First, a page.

“You is Kind. You is Smart. You is Important,” said Aibileen Clark as she wiped the little girl’s tears; a girl she looked after as a black maid in Mississippi, United States in the 1920’s. I gulped back tears every time she said those words in the movie, ‘The Help’ (originally a book).
I remember when I finished watching the movie I wanted to tell my daughter the exact same words. My kindergartner is indeed kind, smart and important. And so are all the daughters of every man and woman who ever lived, or will live.
My thoughts take me back to Pakistan in the mid-nineties. I was the pretzel-skinned twelve-year old with hair-in-perpetual-tornado and oversized shirts. Yes, a sight for sore eyes indeed. I wasn’t perturbed at my appearance then. That included my close friends who are still inseparable entities in my life. The cool, disheveled group of kids who felt invincible. Now when I look at my old pictures I try not to have a silent heart attack. But then almost immediately, I feel a spurt of joy and gratitude. For the childhood I had. The lifelong friends I made. And most importantly, for my parents who worked on my heart foremost. Everything came second. My skin. My hands. My hair.
When I had my daughter, I knew she was the most beautiful baby I had ever seen. Because she was ours. Our flesh and blood. Because she was God’s greatest blessings. People came to congratulate us. They all commented on her looks. The intricacies of her miniature features that even I hadn’t noticed yet. Some were ecstatic that she was fair-skinned and made sure I realized the importance of that detail.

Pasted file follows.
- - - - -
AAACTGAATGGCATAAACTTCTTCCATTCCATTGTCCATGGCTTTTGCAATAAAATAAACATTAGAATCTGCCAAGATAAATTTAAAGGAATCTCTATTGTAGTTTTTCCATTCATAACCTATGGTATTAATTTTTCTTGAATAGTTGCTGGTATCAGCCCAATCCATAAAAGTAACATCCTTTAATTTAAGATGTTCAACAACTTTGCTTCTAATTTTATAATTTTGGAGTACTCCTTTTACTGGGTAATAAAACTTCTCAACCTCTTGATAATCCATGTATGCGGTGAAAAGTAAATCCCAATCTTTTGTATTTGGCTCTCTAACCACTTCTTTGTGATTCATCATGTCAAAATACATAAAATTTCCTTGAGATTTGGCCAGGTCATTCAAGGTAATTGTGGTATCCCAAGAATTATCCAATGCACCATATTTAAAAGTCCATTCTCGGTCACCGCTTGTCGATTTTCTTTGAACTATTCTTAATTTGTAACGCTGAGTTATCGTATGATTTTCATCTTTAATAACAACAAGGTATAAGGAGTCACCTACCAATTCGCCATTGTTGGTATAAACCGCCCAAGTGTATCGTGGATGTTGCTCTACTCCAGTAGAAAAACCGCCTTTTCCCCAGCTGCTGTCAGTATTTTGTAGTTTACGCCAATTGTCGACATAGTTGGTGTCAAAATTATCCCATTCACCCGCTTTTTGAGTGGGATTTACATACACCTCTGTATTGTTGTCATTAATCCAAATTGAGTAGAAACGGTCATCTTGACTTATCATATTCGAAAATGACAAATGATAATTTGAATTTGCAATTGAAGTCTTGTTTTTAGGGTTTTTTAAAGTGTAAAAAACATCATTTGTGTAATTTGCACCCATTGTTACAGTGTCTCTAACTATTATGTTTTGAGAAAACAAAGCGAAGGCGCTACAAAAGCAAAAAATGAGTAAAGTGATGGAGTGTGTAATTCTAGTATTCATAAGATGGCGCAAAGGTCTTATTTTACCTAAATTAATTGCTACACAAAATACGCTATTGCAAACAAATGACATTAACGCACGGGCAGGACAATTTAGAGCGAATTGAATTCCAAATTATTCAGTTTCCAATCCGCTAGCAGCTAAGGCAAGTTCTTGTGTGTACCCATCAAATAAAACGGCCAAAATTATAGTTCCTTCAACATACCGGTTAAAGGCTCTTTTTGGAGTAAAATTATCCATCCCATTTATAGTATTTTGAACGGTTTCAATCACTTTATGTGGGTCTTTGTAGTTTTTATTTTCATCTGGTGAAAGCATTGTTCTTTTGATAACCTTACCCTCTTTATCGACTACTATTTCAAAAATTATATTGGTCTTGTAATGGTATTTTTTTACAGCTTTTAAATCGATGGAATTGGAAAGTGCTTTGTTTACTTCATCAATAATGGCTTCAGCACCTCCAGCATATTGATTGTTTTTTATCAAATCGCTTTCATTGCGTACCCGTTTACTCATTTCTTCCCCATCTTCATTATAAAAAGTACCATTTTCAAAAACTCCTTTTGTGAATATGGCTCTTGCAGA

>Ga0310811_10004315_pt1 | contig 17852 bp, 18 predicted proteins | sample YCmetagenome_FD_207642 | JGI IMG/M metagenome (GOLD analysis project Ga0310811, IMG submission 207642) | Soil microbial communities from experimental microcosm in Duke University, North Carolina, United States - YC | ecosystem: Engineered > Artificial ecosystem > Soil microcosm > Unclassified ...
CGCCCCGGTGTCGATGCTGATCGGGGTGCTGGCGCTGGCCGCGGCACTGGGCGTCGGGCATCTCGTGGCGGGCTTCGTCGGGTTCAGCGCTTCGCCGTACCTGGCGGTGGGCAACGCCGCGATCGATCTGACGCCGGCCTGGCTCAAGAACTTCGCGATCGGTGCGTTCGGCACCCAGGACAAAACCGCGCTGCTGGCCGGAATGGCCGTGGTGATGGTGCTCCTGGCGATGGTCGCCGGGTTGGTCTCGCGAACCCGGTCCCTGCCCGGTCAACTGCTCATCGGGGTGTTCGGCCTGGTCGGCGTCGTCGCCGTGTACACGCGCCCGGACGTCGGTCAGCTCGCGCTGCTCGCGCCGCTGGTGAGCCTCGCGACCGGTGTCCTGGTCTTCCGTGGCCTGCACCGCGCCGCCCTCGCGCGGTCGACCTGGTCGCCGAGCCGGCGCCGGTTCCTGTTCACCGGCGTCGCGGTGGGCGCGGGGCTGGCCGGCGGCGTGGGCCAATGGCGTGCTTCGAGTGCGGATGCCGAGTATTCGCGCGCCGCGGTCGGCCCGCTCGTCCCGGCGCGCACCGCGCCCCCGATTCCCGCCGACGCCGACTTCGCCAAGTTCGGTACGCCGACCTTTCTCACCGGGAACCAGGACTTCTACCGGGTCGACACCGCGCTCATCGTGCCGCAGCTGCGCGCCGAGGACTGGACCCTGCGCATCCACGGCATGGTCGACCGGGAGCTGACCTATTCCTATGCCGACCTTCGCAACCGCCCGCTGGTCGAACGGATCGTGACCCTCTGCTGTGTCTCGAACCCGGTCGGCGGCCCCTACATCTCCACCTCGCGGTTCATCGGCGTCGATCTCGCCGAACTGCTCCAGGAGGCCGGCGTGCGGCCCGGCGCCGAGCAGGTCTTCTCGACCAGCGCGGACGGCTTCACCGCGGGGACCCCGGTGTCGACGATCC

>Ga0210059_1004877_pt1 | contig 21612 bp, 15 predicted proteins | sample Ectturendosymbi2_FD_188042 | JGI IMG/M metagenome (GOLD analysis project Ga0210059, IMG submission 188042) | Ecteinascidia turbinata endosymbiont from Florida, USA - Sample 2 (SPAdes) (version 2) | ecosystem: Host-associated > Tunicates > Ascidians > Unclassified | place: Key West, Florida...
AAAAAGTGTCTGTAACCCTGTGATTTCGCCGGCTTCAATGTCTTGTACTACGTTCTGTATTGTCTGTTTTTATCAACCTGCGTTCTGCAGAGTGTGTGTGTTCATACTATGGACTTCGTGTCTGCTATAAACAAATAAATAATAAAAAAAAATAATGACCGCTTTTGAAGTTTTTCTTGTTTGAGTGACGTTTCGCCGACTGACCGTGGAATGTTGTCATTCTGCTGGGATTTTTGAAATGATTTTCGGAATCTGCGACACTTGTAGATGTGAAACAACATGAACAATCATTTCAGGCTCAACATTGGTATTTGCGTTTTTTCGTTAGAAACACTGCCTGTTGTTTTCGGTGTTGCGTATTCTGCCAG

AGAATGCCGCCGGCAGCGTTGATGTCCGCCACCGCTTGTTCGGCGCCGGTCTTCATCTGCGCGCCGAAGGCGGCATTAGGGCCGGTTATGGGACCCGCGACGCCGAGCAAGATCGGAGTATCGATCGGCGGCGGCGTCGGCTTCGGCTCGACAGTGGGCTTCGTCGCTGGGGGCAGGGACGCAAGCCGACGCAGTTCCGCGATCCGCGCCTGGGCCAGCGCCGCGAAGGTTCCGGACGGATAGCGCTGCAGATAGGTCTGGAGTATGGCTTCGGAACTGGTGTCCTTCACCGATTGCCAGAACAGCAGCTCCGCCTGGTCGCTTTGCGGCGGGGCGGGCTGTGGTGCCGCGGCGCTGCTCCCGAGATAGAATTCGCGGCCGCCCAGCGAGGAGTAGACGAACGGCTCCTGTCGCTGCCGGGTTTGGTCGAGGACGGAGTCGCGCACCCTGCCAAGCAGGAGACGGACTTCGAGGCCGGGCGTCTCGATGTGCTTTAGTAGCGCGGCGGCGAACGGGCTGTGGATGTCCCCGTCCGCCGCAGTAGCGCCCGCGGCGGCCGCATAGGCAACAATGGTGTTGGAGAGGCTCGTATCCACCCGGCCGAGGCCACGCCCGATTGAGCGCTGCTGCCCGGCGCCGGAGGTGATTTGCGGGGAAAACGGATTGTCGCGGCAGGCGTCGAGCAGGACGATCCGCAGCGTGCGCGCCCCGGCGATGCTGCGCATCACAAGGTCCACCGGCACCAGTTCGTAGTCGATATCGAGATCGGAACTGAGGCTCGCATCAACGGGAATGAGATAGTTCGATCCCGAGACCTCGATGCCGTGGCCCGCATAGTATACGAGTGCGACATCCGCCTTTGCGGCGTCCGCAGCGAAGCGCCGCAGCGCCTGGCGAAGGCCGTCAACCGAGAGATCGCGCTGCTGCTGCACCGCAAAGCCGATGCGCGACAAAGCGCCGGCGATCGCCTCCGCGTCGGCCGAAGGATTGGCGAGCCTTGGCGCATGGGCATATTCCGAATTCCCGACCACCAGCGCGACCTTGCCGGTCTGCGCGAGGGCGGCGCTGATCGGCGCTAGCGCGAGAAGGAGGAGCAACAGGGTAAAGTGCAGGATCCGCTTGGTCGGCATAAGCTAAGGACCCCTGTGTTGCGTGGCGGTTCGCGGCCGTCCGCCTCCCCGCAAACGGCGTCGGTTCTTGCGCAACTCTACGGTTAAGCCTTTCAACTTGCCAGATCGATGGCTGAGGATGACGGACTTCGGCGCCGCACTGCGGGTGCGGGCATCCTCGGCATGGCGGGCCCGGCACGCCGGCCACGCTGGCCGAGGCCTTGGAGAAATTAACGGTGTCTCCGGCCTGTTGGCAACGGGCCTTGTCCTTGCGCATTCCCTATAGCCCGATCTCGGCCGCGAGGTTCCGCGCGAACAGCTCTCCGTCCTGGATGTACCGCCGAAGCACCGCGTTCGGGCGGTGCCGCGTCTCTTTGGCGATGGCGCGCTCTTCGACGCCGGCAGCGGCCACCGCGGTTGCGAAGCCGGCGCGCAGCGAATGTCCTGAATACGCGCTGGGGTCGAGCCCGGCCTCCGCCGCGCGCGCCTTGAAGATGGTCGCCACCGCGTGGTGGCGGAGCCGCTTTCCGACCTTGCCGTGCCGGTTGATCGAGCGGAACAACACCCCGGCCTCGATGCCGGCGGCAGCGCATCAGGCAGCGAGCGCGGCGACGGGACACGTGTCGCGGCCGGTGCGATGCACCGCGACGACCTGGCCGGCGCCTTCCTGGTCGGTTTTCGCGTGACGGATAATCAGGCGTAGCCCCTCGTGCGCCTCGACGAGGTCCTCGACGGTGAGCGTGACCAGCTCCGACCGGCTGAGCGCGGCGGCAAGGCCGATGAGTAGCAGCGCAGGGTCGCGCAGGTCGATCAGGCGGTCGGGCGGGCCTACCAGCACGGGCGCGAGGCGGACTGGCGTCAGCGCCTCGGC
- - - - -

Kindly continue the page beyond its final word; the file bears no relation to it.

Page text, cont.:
It makes me wonder. The comments never end do they? Not for boys either, but especially not for girls. And most opinions revolving around girls tend to focus on appearance. The outward flesh almost always overpowers the flesh of the heart, the blood of the soul. So yes, looks do matter. It will be a naive denial if I said otherwise. But to what extent?
With each passing year, I see an explosion of vanity. The sickening cliche’s on materialism don’t end. In fact they develop minds of their own and come back to haunt us, ever-more powerful. At almost 35 years of age, I still try to wrestle with these cliche’s. I try to burn them. Forever wary that the ashes don’t smear my children. I have my demons. Little or more. The old times of feeling insecure in my pimple infested skin and trying to please people are gone…mostly. But some morphed heads do appear time and again. I see my children already beginning to care about their clothes. Their hair. Their shoes. They are only 8 and 5. I don’t remember even bothering to look in the mirror at that age. But maybe it’s all the same as when I was a child. Maybe now, everything just started earlier.
This foreboding list is bound to increase. Body issues. Self-esteem issues. Blending in VS standing out. In a world that systematically works to make our children feel ‘not-good-enough’, instilling the core concept of self-preservation is going to be tricky to pull off. But not impossible.
I don’t have a plan. I don’t have any parenting articles mastered. But I do have a hopeful yet frightened heart that calls out to its Creator for help.
Allah says in the Quran (95:4)
“Surely We created man in the best mould.”
Who else has the right to determine our beauty but HIM? Who else tells us we are worthy but HIM? The reason of our existence reaches to horizons that are way beyond the skin.
That’s really it. That’s how I start. By always reminding my children how their hearts will always be most important. And that its purification is the epitome of beaty. That is beauty to aim for. Old cliche’ right?
A cliche’ I’ll happily pass down to my children.